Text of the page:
“Genius loci originates from classical Roman religion, which refers to the protective spirit of a place; these days we use it to describe the atmosphere of a place.”
Leica UK Emerging Ambassador, Alixe Lay’s latest visual essay explores the concept of ‘genius loci’ at Sir John Soane’s Museum. Alixe discusses her process and how she ensures the genius loci of a place is preserved in her imagery.
Could you tell us a bit about your photographic background?
I started as a travel photographer with a focus on architecture, specifically historically and culturally significant places. I’ve used a lot of different Leica digital cameras since 2018, but I now use the Leica SL2 as my main kit.
It’s been transformative since switching completely to Leica. It elevates the quality of my images allowing me to take a photo with the right settings faster, and provides strong colours and contrasts, which makes the post-production process much easier.
What fascinates you about genius loci and what does it mean to you?
I’ve always been captivated by the elusive and mythical quality of the spirit in every place I’ve visited. Without realising it on a conscious level, I have created a body of work since I started photographing that’s dedicated to depicting this.
How do you feel these images capture the spirit of Sir John Soane’s Museum?
Beyond the visually beautiful interior spaces and artworks, the thing that makes Sir John Soane’s Museum stand out from other museums in the world is that everything you see in the museum is presented the way the great architect left it when he passed. This is a very key part of the spirit, supported by the conservators who passionately look after the museum so that the atmospheric spirit of the place can continue to thrive.
Why was the Leica SL2 the right camera for this project?
The Leica SL2 is a camera that feels the most intuitive, this is important to me as I wanted to enter a flow state and relate to my subject matter as quickly as possible. I’ve always worked with mirrorless camera systems and the fact that I can change my settings, which will be reflected in the viewfinder, allows me to be more nimble and eliminate the risk of missing a shot.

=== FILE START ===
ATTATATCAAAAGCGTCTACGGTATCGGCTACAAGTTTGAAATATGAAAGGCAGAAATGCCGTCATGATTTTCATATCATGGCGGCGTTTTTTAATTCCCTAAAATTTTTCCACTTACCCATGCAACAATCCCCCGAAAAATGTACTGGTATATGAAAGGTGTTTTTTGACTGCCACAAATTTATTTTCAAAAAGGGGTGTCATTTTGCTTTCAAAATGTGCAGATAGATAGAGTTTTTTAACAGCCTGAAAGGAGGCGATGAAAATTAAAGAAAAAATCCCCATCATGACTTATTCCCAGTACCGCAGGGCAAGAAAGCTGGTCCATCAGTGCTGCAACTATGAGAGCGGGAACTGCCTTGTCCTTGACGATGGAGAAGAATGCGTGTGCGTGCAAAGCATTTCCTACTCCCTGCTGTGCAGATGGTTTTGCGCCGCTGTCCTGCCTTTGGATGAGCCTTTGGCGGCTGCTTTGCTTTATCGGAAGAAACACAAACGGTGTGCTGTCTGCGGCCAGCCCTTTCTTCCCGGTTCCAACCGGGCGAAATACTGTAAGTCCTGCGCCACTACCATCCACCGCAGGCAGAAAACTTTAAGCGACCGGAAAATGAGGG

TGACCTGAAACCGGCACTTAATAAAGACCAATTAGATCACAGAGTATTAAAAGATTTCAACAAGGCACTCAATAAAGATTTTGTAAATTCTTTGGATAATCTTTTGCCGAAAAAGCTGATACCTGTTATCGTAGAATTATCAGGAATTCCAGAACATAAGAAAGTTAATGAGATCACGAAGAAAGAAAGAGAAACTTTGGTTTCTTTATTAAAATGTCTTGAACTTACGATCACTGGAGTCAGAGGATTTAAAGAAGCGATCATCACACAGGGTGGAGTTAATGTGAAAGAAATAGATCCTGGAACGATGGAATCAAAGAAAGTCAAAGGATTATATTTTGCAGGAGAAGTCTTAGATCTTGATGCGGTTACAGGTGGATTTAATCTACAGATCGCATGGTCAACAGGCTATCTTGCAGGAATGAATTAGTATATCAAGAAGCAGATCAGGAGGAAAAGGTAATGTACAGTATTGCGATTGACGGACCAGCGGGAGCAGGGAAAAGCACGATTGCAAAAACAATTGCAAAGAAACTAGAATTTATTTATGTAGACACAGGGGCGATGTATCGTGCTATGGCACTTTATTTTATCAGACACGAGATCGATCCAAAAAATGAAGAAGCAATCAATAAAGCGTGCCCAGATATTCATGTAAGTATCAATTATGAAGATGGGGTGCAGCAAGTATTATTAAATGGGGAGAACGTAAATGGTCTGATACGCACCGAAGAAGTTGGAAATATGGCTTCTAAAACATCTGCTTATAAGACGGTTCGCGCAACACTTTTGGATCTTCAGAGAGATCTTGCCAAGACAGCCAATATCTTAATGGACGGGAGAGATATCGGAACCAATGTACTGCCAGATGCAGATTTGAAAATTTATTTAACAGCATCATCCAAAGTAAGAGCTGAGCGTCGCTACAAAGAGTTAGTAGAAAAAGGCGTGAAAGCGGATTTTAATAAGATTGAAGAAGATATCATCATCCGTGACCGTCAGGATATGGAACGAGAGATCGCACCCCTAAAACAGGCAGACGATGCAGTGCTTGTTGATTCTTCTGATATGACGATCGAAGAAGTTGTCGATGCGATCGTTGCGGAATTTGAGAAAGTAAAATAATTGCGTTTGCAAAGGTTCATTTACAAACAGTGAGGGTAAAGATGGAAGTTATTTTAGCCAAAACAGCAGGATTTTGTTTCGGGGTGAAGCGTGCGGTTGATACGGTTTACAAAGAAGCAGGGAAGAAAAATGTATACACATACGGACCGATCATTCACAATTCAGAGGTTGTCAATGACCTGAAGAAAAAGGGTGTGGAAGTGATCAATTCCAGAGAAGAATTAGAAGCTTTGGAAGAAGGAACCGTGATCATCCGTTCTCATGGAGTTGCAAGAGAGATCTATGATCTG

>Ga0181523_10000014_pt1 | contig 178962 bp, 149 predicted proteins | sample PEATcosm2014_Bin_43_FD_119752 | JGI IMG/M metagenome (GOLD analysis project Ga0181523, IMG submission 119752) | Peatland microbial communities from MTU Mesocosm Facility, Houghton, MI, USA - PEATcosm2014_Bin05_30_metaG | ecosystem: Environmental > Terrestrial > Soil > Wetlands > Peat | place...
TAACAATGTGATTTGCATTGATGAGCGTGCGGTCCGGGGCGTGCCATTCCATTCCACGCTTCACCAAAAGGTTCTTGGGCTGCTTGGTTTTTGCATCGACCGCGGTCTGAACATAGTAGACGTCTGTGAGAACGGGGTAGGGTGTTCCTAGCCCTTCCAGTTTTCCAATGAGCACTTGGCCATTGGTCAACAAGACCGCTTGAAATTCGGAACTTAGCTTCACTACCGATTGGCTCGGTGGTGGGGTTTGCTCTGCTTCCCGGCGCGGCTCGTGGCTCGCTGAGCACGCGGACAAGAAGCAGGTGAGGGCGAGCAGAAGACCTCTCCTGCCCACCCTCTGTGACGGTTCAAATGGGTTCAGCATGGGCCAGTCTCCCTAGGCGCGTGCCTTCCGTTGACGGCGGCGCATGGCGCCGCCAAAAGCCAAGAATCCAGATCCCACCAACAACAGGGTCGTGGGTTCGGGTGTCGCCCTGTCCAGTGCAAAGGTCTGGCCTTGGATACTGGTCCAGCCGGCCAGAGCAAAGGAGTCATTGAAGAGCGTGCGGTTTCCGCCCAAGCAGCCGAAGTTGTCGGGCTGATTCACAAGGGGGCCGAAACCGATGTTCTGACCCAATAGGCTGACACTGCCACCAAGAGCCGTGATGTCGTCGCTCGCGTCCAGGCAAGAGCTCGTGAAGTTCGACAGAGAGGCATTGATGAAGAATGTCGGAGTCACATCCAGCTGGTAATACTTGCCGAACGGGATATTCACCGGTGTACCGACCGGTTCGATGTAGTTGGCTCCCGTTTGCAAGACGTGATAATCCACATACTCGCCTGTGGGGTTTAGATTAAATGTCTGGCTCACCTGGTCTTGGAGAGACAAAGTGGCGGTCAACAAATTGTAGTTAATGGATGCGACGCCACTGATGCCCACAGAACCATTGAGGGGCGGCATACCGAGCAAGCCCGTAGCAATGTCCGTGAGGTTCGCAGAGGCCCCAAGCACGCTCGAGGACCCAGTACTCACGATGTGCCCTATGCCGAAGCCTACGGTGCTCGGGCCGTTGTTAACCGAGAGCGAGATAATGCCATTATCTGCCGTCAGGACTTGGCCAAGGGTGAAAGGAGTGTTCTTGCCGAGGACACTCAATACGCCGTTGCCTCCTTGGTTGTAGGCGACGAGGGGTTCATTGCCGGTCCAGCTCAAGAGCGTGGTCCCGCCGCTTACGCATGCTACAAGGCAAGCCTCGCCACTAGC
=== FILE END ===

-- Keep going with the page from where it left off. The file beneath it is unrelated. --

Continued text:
What lens/es did you use and why?
I used only the Vario-Elmarit-SL 24-90mm f/2.8 lens for this project. I wanted to photograph at different focal lengths and I needed the flexibility of a zoom lens to achieve this. As there were also a lot of interior spaces to photograph, I needed a lens that was wide enough to do this without the risk of distortion.
Do you use any post-production techniques to contribute to (or maintain) the genius loci of a place?
In post-production, I mainly look to retrieve and emphasise the lighting and colour palettes of each scene. It’s important that the images still feel natural to the eye, only bringing attention to the key elements that defined my experience of the place.
To do this, I usually refer to my memories of the place and then decide which way to take the colour palette and contrasts from the raw image. Most of the spaces exuded a sense of warmth, while others felt colder, and I wanted the photos to reflect that by working on colour grading and tone curves in Lightroom.
Do you have any other projects coming up where you hope to explore genius loci more?
While the idea of genius loci is always a common thread that runs through all my work, I’ve decided to make this an ongoing photo series. I am planning to expand this by looking into the different configurations of elements that can be considered a part of the genius loci in places built for different purposes, by different cultures, each with unique histories.
What advice would you give to a photographer who hopes to capture the spirit of a place?
Stay intensely present and pay attention to the feelings that arise when you’re experiencing a place – it’s the spirit of the place trying to tell you its story, and it might tell you a slightly different one to someone else, but that makes your version special.